11. lonyaeger

    lonyaeger New Member

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    Because for what you're using it for, you don't need an ultra-light trigger. I doubt many LEOs have really light triggers on their duty pistols, for the sake of safety. In the heat of the moment, I would bet that they don't want to be thinking about how much pressure they can apply to the trigger.

    But, again, I'm probably wrong and I'll probably hear about it. :eek:
     
  12. canebrake

    canebrake New Member

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    Tune it Jo!

    The hard pull and long take-up are a liability lawyer's attempt to add yet another safety!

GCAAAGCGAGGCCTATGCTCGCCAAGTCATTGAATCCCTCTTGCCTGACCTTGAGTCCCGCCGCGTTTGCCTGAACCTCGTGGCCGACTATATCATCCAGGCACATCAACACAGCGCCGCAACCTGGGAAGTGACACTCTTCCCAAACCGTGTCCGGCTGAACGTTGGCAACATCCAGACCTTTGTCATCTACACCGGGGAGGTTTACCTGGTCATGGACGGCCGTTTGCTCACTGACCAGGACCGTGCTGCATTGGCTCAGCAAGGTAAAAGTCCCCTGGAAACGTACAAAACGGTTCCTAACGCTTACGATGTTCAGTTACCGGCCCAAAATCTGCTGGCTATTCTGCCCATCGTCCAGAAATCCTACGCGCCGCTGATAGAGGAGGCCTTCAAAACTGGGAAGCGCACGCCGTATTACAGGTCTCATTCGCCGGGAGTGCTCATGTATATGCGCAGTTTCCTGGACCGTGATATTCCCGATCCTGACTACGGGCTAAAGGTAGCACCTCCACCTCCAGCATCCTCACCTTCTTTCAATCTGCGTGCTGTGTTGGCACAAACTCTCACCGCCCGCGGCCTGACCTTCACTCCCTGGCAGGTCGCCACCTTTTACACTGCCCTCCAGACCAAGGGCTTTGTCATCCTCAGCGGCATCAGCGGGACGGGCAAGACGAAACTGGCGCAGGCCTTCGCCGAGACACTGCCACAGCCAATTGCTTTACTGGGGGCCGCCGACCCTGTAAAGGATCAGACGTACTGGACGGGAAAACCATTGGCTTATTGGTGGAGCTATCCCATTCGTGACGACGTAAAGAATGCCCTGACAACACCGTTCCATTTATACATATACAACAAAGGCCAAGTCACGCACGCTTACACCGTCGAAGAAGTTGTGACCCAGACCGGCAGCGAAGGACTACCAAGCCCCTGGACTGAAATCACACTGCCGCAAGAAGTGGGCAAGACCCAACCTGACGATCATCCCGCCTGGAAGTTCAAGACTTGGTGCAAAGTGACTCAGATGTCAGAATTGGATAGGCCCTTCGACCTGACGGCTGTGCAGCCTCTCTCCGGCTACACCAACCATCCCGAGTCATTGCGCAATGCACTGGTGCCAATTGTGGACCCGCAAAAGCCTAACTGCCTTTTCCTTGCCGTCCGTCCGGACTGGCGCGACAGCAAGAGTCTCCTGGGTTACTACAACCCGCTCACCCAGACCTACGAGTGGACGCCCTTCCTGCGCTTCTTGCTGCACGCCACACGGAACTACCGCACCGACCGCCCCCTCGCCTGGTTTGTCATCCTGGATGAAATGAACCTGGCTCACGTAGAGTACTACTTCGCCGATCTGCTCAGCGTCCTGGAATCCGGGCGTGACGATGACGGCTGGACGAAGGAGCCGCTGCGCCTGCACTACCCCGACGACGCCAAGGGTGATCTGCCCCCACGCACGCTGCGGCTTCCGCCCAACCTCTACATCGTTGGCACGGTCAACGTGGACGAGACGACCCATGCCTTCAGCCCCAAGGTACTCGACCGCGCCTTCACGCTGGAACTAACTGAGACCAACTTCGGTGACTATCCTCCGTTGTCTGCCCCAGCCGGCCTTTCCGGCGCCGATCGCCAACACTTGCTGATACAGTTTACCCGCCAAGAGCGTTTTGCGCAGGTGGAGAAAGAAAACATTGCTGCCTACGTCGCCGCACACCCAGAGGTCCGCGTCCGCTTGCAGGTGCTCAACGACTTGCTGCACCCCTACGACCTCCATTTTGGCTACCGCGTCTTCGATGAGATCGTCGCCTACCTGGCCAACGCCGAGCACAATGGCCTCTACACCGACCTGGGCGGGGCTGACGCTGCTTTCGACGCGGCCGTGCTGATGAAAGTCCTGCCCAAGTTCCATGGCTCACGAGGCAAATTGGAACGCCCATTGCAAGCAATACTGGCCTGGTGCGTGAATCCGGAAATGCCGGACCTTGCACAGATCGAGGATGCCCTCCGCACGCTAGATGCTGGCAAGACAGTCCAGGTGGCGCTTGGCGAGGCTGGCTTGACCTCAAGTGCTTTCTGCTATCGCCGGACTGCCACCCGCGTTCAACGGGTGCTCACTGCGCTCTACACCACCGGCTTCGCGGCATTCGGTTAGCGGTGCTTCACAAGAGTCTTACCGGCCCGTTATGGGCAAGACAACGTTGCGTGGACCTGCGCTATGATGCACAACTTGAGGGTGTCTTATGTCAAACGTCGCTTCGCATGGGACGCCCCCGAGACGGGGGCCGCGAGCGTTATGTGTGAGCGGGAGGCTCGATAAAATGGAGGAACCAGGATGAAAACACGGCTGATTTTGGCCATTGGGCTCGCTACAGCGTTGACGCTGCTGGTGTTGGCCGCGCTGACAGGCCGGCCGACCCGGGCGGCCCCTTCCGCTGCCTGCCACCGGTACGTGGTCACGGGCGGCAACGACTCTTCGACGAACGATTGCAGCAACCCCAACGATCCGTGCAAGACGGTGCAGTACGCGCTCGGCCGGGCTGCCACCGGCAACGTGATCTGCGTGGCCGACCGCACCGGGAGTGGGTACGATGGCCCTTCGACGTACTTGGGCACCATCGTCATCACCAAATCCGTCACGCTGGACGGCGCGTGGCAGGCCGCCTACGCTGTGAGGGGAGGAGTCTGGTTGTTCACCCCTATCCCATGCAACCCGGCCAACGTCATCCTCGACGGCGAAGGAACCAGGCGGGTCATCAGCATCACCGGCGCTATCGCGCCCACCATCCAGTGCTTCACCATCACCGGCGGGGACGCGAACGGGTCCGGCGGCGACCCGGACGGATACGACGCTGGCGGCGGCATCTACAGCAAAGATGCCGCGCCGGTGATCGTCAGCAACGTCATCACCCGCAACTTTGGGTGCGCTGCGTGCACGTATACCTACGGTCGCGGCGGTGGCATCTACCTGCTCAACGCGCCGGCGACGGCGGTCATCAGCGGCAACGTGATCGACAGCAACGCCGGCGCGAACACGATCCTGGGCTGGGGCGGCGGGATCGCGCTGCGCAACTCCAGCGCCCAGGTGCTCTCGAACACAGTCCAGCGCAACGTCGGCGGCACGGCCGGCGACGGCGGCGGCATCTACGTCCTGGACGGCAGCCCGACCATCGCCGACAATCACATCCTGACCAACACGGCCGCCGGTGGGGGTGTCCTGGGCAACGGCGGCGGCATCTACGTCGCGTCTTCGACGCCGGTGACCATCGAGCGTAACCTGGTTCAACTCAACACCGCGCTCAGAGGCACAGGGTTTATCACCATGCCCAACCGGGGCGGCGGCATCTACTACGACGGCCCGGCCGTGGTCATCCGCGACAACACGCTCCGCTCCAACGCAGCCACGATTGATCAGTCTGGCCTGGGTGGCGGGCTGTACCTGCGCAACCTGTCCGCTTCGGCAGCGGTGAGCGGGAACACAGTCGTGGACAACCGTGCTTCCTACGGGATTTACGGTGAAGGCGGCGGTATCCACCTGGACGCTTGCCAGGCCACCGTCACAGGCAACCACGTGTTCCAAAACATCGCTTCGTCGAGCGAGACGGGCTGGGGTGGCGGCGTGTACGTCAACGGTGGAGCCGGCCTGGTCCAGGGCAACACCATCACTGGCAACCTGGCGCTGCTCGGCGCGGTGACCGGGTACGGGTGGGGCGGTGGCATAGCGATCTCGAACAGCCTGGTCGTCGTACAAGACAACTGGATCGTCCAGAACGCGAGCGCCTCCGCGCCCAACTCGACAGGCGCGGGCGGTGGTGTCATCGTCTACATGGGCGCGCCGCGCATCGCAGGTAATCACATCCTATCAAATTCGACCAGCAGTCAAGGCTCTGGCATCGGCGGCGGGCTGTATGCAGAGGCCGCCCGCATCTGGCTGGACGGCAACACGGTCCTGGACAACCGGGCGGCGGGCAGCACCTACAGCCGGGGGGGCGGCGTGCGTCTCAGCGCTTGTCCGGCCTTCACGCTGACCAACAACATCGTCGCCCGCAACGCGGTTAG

13. Dillinger

    Dillinger New Member

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    A lot of gunsmiths, including the one I call my own, won't tune a trigger below about 4# for a "customer".

    Liability is the big issue. Period. If pressed I know for a fact the number one response will be that triggers that are below that magic 4# number are not "street ready" because they are too sensitive and could result in a ND.

    Now if you know a gunsmith that knows how you handle a weapon, and trusts you, they will tune it down below that number on a "carry" weapon.

    Having shot the MP previously I will say that the trigger sucks as factory issued. Period. No middle road, no "what if", it's just not very good.

    Having it replaced with a complete competition trigger is NOT a good idea in my opinion IF the weight of that trigger drops into the "one pound and ounces" category, which is where some competition guns reside.